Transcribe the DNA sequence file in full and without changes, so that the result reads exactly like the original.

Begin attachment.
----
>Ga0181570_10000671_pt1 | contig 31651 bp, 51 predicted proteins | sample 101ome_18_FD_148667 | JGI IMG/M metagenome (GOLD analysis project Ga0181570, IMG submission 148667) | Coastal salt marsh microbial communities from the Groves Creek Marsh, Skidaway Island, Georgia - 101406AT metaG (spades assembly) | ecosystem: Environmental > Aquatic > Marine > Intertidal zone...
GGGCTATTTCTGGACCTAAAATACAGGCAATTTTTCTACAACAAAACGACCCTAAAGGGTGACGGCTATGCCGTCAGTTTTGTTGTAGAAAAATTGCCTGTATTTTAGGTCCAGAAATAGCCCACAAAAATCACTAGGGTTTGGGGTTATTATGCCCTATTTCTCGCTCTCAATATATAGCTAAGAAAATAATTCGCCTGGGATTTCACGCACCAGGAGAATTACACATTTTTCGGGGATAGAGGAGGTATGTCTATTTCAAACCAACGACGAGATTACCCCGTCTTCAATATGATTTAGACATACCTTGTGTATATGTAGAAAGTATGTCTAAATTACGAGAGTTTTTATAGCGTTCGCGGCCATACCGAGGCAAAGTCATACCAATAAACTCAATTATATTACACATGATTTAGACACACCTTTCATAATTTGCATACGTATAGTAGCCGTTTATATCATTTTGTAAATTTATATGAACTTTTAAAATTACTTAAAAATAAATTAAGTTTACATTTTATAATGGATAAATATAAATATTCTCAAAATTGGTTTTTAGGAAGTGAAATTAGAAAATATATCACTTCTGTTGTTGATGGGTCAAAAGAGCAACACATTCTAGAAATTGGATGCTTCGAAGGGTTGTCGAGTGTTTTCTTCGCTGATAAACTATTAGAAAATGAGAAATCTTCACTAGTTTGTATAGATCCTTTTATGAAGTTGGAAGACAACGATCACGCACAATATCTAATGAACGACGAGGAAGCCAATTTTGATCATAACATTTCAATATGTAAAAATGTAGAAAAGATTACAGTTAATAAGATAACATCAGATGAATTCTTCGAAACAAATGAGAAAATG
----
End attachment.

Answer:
>Ga0181570_10000671_pt1 | contig 31651 bp, 51 predicted proteins | sample 101ome_18_FD_148667 | JGI IMG/M metagenome (GOLD analysis project Ga0181570, IMG submission 148667) | Coastal salt marsh microbial communities from the Groves Creek Marsh, Skidaway Island, Georgia - 101406AT metaG (spades assembly) | ecosystem: Environmental > Aquatic > Marine > Intertidal zone...
GGGCTATTTCTGGACCTAAAATACAGGCAATTTTTCTACAACAAAACGACCCTAAAGGGTGACGGCTATGCCGTCAGTTTTGTTGTAGAAAAATTGCCTGTATTTTAGGTCCAGAAATAGCCCACAAAAATCACTAGGGTTTGGGGTTATTATGCCCTATTTCTCGCTCTCAATATATAGCTAAGAAAATAATTCGCCTGGGATTTCACGCACCAGGAGAATTACACATTTTTCGGGGATAGAGGAGGTATGTCTATTTCAAACCAACGACGAGATTACCCCGTCTTCAATATGATTTAGACATACCTTGTGTATATGTAGAAAGTATGTCTAAATTACGAGAGTTTTTATAGCGTTCGCGGCCATACCGAGGCAAAGTCATACCAATAAACTCAATTATATTACACATGATTTAGACACACCTTTCATAATTTGCATACGTATAGTAGCCGTTTATATCATTTTGTAAATTTATATGAACTTTTAAAATTACTTAAAAATAAATTAAGTTTACATTTTATAATGGATAAATATAAATATTCTCAAAATTGGTTTTTAGGAAGTGAAATTAGAAAATATATCACTTCTGTTGTTGATGGGTCAAAAGAGCAACACATTCTAGAAATTGGATGCTTCGAAGGGTTGTCGAGTGTTTTCTTCGCTGATAAACTATTAGAAAATGAGAAATCTTCACTAGTTTGTATAGATCCTTTTATGAAGTTGGAAGACAACGATCACGCACAATATCTAATGAACGACGAGGAAGCCAATTTTGATCATAACATTTCAATATGTAAAAATGTAGAAAAGATTACAGTTAATAAGATAACATCAGATGAATTCTTCGAAACAAATGAGAAAATG